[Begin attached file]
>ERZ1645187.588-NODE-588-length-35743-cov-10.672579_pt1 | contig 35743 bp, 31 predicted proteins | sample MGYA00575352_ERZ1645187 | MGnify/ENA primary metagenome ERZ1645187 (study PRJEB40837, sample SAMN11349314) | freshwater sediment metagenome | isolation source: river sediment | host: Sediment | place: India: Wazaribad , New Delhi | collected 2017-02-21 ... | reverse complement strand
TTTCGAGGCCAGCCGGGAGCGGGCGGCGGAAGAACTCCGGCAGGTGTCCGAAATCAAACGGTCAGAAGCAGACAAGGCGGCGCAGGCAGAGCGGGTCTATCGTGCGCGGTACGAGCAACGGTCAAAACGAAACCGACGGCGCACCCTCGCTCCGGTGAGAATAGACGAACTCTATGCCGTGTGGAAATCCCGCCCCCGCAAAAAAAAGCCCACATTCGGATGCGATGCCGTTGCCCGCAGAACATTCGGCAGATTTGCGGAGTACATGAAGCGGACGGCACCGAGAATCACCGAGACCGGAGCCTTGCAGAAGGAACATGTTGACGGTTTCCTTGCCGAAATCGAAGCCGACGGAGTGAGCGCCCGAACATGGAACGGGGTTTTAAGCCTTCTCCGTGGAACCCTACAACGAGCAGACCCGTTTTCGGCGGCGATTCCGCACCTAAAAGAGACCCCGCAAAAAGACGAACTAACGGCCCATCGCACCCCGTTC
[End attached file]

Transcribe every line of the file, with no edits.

>ERZ1645187.588-NODE-588-length-35743-cov-10.672579_pt1 | contig 35743 bp, 31 predicted proteins | sample MGYA00575352_ERZ1645187 | MGnify/ENA primary metagenome ERZ1645187 (study PRJEB40837, sample SAMN11349314) | freshwater sediment metagenome | isolation source: river sediment | host: Sediment | place: India: Wazaribad , New Delhi | collected 2017-02-21 ... | reverse complement strand
TTTCGAGGCCAGCCGGGAGCGGGCGGCGGAAGAACTCCGGCAGGTGTCCGAAATCAAACGGTCAGAAGCAGACAAGGCGGCGCAGGCAGAGCGGGTCTATCGTGCGCGGTACGAGCAACGGTCAAAACGAAACCGACGGCGCACCCTCGCTCCGGTGAGAATAGACGAACTCTATGCCGTGTGGAAATCCCGCCCCCGCAAAAAAAAGCCCACATTCGGATGCGATGCCGTTGCCCGCAGAACATTCGGCAGATTTGCGGAGTACATGAAGCGGACGGCACCGAGAATCACCGAGACCGGAGCCTTGCAGAAGGAACATGTTGACGGTTTCCTTGCCGAAATCGAAGCCGACGGAGTGAGCGCCCGAACATGGAACGGGGTTTTAAGCCTTCTCCGTGGAACCCTACAACGAGCAGACCCGTTTTCGGCGGCGATTCCGCACCTAAAAGAGACCCCGCAAAAAGACGAACTAACGGCCCATCGCACCCCGTTC